The foundation arranged for Brunk Auctions of Asheville, North Carolina to sell 68 works of art. Of these, 61 were part of the collection of the city-owned museum. The rest came from a collection owned by the foundation, according to handwritten notes on a statement from Brunk Auctions.

The work from both collections sold for a total of $70,625.

After the auctioneer’s 10% commission, objects from the city museum’s collection fetched $42,097.50 and objects from the foundation fetched $21,465, according to the receipt from the auction company. .

Top-selling items from the museum’s collection included a painting by Eugene Savage titled ‘Butterfly’ which sold for $14,000, a painting by William Halsey titled ‘Afterglow, Charleston’ which sold for 6 $400 and a painting by Carl Raymond Blair titled “Perennial Legend III” which sold for $5,500.

Keyserling said he had not seen the list of what had been auctioned, so he did not know the items’ links to Beaufort. But, he added, “(the objects) have a Beaufort connection in that someone from Beaufort donated them. But who cares where they came from? They belonged to the city.”


The money is in a city bank account reserved for museum use, but no decision has been made on how and when it will be spent.

Keyserling said he expects the latest group of residents trying to maintain a Beaufort museum to ask for money. For more than two years, the Beaufort History Museum association has taken care of the city’s collection.

The museum has been opened and closed several times over the past two decades – with the city, the foundation and now the group of museums trying to make it a long-term success.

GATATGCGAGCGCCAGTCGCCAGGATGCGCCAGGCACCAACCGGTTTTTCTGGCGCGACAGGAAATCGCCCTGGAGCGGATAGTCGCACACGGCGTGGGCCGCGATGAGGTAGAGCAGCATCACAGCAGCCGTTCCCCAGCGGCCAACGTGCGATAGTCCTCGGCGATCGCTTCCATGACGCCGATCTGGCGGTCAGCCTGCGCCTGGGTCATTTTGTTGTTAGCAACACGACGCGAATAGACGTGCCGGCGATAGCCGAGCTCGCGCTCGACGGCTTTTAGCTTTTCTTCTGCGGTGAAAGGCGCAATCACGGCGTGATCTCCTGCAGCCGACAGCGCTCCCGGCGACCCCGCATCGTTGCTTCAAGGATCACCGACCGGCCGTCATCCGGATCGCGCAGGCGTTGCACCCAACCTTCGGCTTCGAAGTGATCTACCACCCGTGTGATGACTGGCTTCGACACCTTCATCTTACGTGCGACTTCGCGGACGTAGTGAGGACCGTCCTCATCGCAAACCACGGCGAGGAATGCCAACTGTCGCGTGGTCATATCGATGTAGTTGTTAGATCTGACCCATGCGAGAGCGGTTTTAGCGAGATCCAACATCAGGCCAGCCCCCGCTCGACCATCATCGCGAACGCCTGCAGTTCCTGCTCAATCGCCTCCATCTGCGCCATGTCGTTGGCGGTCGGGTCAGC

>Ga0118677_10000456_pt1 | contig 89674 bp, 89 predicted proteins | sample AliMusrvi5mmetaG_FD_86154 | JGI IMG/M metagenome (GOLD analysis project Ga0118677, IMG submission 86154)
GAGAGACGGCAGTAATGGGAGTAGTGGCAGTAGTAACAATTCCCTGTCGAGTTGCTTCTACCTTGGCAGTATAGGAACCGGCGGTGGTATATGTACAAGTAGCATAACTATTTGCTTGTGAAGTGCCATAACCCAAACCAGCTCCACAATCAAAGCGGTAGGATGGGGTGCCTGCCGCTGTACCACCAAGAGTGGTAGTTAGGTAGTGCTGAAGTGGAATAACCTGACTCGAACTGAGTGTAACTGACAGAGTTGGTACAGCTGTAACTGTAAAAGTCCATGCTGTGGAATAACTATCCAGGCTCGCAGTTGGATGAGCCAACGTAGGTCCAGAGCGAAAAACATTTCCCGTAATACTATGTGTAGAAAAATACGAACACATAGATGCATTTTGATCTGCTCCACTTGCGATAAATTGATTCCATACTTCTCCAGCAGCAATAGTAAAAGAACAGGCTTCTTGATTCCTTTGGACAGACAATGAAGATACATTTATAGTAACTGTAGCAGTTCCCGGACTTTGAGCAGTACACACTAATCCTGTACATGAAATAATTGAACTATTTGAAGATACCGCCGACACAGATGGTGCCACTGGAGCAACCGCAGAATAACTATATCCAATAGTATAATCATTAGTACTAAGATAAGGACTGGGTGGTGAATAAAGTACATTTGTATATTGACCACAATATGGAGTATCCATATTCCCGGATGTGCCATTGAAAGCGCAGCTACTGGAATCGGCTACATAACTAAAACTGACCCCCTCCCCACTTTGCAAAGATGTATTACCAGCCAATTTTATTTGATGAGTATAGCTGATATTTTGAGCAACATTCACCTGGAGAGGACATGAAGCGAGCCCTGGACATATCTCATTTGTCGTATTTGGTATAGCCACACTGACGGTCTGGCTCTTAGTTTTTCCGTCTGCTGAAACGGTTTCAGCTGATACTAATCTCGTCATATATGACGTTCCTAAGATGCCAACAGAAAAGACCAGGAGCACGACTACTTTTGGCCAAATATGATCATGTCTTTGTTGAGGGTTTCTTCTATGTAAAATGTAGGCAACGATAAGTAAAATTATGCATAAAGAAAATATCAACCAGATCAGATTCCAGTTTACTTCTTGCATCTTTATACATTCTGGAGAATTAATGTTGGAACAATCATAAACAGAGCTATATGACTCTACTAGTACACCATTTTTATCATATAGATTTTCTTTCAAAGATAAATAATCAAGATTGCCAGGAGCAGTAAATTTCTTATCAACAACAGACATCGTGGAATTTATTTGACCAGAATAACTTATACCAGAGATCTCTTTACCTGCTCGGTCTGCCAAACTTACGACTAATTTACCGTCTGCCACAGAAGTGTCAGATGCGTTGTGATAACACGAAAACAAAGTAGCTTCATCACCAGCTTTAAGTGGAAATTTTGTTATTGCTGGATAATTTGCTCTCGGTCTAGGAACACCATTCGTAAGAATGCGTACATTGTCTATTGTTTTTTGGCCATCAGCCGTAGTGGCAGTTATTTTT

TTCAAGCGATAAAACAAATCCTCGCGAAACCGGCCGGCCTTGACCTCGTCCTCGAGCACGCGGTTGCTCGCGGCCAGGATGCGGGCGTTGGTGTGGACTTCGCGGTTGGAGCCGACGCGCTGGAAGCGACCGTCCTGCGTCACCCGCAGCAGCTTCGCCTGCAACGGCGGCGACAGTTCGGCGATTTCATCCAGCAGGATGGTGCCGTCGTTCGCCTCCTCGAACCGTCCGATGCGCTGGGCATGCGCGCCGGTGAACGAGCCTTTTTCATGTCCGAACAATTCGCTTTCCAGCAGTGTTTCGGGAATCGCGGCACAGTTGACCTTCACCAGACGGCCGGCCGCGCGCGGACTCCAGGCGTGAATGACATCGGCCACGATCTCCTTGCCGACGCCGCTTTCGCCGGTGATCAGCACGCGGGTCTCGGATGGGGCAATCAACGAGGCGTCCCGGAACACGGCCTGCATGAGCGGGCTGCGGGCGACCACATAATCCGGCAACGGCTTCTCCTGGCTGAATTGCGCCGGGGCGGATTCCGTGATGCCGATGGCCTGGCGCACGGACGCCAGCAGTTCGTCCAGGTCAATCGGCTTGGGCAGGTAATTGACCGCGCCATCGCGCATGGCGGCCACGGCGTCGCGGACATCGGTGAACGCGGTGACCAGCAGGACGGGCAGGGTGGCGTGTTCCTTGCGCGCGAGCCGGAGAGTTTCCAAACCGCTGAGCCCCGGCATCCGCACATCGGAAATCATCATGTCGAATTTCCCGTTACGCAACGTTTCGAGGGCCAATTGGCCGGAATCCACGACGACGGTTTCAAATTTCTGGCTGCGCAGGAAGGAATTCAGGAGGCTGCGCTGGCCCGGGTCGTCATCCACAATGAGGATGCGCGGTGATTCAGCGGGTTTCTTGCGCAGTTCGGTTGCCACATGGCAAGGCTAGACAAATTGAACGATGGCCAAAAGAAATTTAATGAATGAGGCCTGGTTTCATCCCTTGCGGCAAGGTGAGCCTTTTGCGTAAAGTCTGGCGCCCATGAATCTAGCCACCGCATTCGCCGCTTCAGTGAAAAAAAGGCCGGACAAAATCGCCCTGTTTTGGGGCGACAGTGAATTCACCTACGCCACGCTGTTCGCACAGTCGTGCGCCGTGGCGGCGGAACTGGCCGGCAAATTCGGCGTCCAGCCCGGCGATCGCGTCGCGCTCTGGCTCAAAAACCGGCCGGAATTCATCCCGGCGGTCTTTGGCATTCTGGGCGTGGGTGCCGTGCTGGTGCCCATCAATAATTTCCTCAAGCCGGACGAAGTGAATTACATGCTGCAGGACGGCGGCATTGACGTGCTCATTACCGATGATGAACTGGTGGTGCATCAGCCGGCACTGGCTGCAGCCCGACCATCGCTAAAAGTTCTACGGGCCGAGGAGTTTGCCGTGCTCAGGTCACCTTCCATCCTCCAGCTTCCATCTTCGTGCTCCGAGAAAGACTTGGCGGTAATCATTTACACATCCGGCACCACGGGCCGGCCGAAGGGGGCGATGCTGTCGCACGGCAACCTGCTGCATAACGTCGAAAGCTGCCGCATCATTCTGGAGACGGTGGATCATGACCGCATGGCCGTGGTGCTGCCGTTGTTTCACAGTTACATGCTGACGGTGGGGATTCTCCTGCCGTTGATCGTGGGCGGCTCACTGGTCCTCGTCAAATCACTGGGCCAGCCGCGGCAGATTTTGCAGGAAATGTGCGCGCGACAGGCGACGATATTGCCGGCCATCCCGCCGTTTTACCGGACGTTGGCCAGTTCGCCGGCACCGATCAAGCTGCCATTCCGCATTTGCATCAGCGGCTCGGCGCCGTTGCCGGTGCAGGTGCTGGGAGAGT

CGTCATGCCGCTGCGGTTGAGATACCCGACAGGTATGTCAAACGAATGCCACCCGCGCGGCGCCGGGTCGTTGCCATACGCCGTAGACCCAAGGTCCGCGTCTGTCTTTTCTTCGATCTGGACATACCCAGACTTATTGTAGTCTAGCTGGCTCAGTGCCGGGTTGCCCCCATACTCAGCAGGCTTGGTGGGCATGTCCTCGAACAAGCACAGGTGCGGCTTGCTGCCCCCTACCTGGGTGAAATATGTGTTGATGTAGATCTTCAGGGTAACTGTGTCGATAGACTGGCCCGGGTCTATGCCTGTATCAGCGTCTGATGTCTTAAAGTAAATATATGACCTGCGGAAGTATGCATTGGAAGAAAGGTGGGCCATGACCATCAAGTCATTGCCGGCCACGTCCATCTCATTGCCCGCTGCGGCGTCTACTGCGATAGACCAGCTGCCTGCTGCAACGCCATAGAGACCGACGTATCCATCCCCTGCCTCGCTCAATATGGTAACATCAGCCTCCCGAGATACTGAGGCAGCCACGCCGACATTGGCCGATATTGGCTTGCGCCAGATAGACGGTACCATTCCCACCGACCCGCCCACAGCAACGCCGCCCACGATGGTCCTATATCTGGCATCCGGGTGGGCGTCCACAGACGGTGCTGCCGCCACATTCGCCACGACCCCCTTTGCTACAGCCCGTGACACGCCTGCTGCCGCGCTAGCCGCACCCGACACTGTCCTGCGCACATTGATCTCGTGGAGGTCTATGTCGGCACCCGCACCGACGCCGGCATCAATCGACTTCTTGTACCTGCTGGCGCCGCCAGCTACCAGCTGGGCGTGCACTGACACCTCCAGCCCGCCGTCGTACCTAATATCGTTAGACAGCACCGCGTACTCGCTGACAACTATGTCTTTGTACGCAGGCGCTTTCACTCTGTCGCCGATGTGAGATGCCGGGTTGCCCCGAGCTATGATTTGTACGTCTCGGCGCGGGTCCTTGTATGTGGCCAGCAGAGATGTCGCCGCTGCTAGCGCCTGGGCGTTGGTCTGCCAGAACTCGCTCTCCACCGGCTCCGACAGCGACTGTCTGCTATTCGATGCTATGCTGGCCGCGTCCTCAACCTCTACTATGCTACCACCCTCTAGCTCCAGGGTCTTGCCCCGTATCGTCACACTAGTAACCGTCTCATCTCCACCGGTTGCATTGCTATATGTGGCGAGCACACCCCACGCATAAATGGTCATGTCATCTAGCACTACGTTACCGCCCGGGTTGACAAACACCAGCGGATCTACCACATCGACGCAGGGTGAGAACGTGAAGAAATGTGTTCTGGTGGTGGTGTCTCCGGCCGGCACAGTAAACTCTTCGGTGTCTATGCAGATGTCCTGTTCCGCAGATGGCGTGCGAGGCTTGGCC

Museum artifacts have been on display on the first floor of City Hall at 1911 Boundary Street for over a year. Museum board chairwoman Katherine Lang said she only heard about the auction and the money a year ago.

She said the board did not want to rush to ask for the money, but would like to see it go towards the ultimate goal of moving the museum into the Arsenal. However, any plans for the money would require city approval, she said.

The city will hold the money from the auction until the museum’s board requests it and proves it can operate a museum that will be self-sufficient and successful, Keyserling said.

“We’ve had too many false starts with the museum to invest the city’s money in it until they can prove they can survive and move forward,” he said.

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Related content:

Forgotten artifacts find their way back to the Beaufort History Museum, May 11, 2012

The Beaufort History Museum Committee celebrates a year of planning, January 26, 2012

Inattention leaves many Arsenal museum artifacts in ruins or at risk, 19 June 2010

This story was originally published June 10, 2013 12:33 a.m.